“Stitched in Original Wrappers” from David Lesser Antiquarian Books
Stitched in Original Wrappers.
David M. Lesser Fine Antiquarian Books has released a new catalogue, and rather than just one of Americana, this one comes with the more specific title of Stitched in Original Wrappers. Lesser describes this as “the small but lively world of pamphlets stitched in their original wrappers, a condition highly esteemed by booksellers and collectors for their pleasing aesthetic qualities and unsophisticated state.” Other than the stitching, this catalogue offers the type of material we expect from David Lesser – pamphlets in the field of Americana, from the 18th and 19th centuries, with a majority printed during the period from the Revolution to the Civil War and Reconstruction. Here are a few of them.
No issue confounded the young American republic in the era between the two wars like that of slavery. A nation could not survive half slave, half free, forever. One of the most eloquent of voices for all free was that of Frederick Douglass, himself once a slave. He argued across the North for abolition, and after the war, for civil rights. Item 88 is Lectures on American Slavery, Delivered at Corinthian Hall, Rochester, N.Y., published in 1851. The passage of the Compromise of 1850, and its infliction of the Fugitive Slave Law on the North, had racheted up the calls for abolition. Says Douglass to his northern audience, slavery is “an evil of gigantic proportions,” one for which “every American citizen is responsible for its existence.” This would have been a call to action to northerners who perhaps felt that their personal lack of complicity in enforcing slavery would let them off the hook. “There can be no peace to the wicked while slavery continues in the land.” Douglass was correct. Priced at $2,500.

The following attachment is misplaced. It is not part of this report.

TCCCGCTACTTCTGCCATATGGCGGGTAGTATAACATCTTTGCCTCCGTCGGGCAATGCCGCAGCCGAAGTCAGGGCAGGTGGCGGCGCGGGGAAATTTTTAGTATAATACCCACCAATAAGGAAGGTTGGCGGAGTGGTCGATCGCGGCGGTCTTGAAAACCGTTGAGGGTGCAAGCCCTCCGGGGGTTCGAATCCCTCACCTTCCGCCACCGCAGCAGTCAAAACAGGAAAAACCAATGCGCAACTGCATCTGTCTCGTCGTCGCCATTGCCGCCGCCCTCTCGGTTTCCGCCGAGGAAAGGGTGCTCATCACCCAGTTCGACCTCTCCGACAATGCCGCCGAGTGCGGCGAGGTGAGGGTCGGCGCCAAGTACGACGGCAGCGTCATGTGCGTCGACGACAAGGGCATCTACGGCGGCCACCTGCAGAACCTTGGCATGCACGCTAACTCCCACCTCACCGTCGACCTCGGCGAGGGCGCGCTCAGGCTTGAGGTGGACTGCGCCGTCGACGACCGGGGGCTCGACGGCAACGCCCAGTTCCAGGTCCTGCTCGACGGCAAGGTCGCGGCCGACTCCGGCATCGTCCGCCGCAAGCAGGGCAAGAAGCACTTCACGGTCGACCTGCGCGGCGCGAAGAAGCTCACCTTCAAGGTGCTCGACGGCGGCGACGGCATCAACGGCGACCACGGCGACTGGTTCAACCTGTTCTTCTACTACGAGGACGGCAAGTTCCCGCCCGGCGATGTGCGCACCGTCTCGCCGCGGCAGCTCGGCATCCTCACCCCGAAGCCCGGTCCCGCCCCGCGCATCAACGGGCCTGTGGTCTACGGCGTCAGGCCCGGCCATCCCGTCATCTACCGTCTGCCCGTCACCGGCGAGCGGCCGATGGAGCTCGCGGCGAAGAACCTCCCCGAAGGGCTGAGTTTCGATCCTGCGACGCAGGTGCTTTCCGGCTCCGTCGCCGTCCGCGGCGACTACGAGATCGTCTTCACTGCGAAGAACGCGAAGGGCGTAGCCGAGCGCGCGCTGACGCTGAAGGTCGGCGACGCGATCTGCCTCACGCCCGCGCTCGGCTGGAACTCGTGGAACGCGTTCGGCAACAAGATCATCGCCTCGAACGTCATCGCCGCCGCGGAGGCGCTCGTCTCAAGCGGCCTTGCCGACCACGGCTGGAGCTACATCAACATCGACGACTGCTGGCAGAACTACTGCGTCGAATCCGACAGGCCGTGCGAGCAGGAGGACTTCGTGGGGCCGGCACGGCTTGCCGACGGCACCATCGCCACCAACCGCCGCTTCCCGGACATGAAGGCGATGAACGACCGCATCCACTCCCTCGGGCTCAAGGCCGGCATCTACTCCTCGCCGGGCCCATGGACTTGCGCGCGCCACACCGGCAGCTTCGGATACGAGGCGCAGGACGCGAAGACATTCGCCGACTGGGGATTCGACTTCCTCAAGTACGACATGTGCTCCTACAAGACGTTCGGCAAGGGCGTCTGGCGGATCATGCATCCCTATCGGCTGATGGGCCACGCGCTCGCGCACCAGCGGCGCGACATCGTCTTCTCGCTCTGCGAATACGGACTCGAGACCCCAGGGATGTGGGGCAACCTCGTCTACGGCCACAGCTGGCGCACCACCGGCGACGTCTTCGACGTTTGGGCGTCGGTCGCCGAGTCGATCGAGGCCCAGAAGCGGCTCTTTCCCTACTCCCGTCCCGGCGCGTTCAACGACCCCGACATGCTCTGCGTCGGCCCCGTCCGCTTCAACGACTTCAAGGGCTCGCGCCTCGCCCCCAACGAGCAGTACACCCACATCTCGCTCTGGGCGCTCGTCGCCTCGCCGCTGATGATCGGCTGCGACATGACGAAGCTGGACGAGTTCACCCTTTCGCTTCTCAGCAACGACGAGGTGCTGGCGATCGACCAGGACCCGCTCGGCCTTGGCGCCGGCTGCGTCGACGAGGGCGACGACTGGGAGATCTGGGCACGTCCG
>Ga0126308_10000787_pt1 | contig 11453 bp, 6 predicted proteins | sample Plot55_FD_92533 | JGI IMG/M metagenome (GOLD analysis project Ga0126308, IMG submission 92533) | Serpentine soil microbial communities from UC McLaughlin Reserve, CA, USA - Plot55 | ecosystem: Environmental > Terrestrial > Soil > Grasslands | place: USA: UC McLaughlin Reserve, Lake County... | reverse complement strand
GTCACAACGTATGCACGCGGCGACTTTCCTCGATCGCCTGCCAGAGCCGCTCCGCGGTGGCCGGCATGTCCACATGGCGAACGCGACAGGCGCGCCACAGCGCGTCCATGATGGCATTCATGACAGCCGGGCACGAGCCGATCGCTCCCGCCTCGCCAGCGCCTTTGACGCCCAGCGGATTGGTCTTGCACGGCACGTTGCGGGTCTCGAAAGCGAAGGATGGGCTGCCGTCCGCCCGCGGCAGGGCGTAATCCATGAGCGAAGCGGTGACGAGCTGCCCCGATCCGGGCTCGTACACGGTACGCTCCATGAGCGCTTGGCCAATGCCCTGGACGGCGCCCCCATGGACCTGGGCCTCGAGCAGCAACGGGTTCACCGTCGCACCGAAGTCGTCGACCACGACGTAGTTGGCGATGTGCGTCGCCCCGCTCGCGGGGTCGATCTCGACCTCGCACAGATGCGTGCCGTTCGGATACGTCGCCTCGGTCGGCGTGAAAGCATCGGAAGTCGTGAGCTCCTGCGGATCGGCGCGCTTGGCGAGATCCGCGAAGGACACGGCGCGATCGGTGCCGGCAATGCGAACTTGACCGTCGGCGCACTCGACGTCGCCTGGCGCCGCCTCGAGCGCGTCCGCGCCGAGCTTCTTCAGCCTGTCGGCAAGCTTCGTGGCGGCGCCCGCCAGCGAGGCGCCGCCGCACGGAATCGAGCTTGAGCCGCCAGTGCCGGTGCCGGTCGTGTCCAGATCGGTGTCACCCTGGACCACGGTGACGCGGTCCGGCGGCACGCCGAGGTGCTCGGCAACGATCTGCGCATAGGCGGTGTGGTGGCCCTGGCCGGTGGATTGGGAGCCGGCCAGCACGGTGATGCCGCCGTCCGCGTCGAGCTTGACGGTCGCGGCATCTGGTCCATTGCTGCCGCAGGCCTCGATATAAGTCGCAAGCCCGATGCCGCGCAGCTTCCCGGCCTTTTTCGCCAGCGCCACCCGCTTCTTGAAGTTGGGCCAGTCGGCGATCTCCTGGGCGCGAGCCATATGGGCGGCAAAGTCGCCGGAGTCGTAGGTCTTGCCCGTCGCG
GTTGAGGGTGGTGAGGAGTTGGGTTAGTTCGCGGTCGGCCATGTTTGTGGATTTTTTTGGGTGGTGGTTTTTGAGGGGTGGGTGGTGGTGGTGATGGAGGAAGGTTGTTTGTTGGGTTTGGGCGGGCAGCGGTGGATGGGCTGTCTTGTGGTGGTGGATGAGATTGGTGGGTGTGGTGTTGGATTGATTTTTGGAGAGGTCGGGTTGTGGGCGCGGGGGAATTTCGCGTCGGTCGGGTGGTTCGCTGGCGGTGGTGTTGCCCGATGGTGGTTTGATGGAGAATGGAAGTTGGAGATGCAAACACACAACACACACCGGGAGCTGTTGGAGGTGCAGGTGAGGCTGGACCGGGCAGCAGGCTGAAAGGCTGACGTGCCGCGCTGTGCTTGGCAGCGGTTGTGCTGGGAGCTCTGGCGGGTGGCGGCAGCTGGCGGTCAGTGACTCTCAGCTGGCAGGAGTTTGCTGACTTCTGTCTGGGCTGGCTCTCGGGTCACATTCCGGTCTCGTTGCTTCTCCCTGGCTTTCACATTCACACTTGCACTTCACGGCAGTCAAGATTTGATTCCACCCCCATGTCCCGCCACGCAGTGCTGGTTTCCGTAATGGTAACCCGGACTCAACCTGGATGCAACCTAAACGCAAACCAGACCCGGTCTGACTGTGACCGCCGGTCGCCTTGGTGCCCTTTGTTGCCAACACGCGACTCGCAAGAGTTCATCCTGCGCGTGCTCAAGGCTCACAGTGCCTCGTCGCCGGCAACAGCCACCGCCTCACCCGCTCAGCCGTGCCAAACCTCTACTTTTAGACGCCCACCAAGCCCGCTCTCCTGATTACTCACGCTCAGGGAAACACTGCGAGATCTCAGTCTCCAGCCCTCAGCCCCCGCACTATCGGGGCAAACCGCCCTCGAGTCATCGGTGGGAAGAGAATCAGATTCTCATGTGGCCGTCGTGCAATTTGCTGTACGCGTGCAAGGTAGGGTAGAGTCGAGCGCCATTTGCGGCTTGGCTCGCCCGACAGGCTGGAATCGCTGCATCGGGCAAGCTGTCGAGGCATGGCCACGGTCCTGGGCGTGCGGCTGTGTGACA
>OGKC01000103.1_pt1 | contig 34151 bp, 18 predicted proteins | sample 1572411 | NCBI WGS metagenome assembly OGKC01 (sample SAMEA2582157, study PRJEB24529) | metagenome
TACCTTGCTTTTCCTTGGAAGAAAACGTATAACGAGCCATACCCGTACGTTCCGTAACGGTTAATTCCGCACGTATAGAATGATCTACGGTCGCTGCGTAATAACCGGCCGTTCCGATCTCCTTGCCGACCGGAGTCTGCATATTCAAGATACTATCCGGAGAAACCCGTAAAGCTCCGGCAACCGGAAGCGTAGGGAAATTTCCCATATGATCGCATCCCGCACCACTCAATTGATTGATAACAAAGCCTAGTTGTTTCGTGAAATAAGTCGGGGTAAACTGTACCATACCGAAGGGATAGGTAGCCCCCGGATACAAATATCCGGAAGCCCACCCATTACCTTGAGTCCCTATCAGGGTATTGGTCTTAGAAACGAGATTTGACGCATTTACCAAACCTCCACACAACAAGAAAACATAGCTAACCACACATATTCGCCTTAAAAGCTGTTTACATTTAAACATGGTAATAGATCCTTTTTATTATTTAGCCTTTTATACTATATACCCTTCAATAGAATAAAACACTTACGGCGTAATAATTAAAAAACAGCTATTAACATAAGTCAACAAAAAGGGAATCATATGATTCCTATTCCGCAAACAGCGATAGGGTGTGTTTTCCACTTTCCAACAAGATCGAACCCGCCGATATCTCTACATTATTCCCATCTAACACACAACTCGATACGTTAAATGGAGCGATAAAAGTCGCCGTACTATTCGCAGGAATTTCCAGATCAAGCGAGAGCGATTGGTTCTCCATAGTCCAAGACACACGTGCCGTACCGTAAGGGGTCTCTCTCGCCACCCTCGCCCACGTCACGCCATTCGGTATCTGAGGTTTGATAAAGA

The end of slavery did not bring about equal rights, as item 11 attests. It is a pamphlet from The Baggage Masters' and Passenger Train Brakemen's Life Insurance Company of the United States. It covers the proceedings of this company, which was created two years earlier to “provide for the widows and children, heirs or representatives of those of our number who may lose their lives or die amid the dangers and perils of a hazardous vocation.” Not sure what the distinction is between dying and losing your life, or why baggage handling was such a dangerous vocation. In a showing that equal rights were not yet the law of the land, it specifies that membership in the organization is limited to “white Baggage Masters and Passenger Train Brakemen of the United States.” $500.
This next bit of prejudice really has to be attributed to the British, as the speaker was an English churchman, but this edition was printed in Boston, where anti-Irish sentiment was also common in 1845. This churchman's views are let loose in A Fragment on the Irish Roman Catholic Church. By the Late Rev. Sidney Smyth. Smyth did not have a high opinion of the Catholic Church, nor in the unappreciative Irish people who evidently did not recognize the beneficence of the English in attempting to liberate them from the tyranny of that Church. And now, this band of ingrates was rebelling against the Crown. Exclaims Smyth, “And this is the country which is to be Erin-go bragh'd by this shallow, vain, and irritable people into bloodshed and rebellion!” Sarcasm is not becoming, Reverend. Item 212. $150.